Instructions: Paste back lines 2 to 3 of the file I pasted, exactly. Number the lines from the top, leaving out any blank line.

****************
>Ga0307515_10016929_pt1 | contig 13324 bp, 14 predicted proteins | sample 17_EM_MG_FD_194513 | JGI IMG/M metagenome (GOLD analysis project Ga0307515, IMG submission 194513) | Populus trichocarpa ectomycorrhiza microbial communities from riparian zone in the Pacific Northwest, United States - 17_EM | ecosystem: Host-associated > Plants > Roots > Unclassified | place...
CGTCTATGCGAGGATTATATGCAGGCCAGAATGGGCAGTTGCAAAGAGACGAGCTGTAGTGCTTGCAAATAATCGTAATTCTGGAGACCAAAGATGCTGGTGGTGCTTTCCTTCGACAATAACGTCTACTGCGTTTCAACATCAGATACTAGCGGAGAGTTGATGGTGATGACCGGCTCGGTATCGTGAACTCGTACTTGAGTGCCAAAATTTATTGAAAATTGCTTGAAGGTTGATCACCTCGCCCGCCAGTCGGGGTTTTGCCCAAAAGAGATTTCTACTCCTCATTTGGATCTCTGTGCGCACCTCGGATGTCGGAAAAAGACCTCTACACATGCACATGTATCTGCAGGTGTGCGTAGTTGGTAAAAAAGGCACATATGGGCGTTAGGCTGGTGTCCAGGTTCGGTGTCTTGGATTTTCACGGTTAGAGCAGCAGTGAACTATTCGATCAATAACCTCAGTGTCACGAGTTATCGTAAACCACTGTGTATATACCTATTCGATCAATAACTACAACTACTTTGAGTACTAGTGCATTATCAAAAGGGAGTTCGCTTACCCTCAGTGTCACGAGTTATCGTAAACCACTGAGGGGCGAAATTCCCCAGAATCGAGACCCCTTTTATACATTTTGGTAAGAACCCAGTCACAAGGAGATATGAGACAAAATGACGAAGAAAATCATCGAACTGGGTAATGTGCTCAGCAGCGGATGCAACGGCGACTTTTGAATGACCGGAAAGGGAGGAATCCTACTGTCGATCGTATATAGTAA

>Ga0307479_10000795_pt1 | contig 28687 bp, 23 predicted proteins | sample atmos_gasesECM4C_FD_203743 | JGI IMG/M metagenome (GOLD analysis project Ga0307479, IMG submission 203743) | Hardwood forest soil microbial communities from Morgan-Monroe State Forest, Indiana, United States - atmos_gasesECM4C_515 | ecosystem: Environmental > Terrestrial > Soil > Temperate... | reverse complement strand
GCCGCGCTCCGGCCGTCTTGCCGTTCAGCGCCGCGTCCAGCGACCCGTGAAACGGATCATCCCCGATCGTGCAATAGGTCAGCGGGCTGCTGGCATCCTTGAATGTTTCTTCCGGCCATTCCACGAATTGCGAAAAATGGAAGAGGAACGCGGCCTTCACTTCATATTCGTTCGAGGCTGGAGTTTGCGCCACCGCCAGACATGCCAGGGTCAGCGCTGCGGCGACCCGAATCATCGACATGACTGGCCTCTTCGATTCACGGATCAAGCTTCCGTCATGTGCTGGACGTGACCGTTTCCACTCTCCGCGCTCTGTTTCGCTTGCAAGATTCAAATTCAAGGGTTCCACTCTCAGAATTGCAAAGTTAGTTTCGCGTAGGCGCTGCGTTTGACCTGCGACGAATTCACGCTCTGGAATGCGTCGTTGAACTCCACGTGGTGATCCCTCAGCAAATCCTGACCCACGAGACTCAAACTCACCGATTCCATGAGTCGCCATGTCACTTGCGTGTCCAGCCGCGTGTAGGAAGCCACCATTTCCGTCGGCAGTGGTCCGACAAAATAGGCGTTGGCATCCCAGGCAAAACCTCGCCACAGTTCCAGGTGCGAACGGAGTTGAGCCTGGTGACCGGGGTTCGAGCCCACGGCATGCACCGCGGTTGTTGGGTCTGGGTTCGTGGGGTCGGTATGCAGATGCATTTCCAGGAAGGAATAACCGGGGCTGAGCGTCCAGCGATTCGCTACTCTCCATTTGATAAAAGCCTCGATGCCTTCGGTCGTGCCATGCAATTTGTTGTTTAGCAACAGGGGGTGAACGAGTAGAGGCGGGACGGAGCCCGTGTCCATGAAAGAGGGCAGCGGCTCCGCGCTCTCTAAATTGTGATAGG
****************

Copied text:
CGTCTATGCGAGGATTATATGCAGGCCAGAATGGGCAGTTGCAAAGAGACGAGCTGTAGTGCTTGCAAATAATCGTAATTCTGGAGACCAAAGATGCTGGTGGTGCTTTCCTTCGACAATAACGTCTACTGCGTTTCAACATCAGATACTAGCGGAGAGTTGATGGTGATGACCGGCTCGGTATCGTGAACTCGTACTTGAGTGCCAAAATTTATTGAAAATTGCTTGAAGGTTGATCACCTCGCCCGCCAGTCGGGGTTTTGCCCAAAAGAGATTTCTACTCCTCATTTGGATCTCTGTGCGCACCTCGGATGTCGGAAAAAGACCTCTACACATGCACATGTATCTGCAGGTGTGCGTAGTTGGTAAAAAAGGCACATATGGGCGTTAGGCTGGTGTCCAGGTTCGGTGTCTTGGATTTTCACGGTTAGAGCAGCAGTGAACTATTCGATCAATAACCTCAGTGTCACGAGTTATCGTAAACCACTGTGTATATACCTATTCGATCAATAACTACAACTACTTTGAGTACTAGTGCATTATCAAAAGGGAGTTCGCTTACCCTCAGTGTCACGAGTTATCGTAAACCACTGAGGGGCGAAATTCCCCAGAATCGAGACCCCTTTTATACATTTTGGTAAGAACCCAGTCACAAGGAGATATGAGACAAAATGACGAAGAAAATCATCGAACTGGGTAATGTGCTCAGCAGCGGATGCAACGGCGACTTTTGAATGACCGGAAAGGGAGGAATCCTACTGTCGATCGTATATAGTAA

>Ga0307479_10000795_pt1 | contig 28687 bp, 23 predicted proteins | sample atmos_gasesECM4C_FD_203743 | JGI IMG/M metagenome (GOLD analysis project Ga0307479, IMG submission 203743) | Hardwood forest soil microbial communities from Morgan-Monroe State Forest, Indiana, United States - atmos_gasesECM4C_515 | ecosystem: Environmental > Terrestrial > Soil > Temperate... | reverse complement strand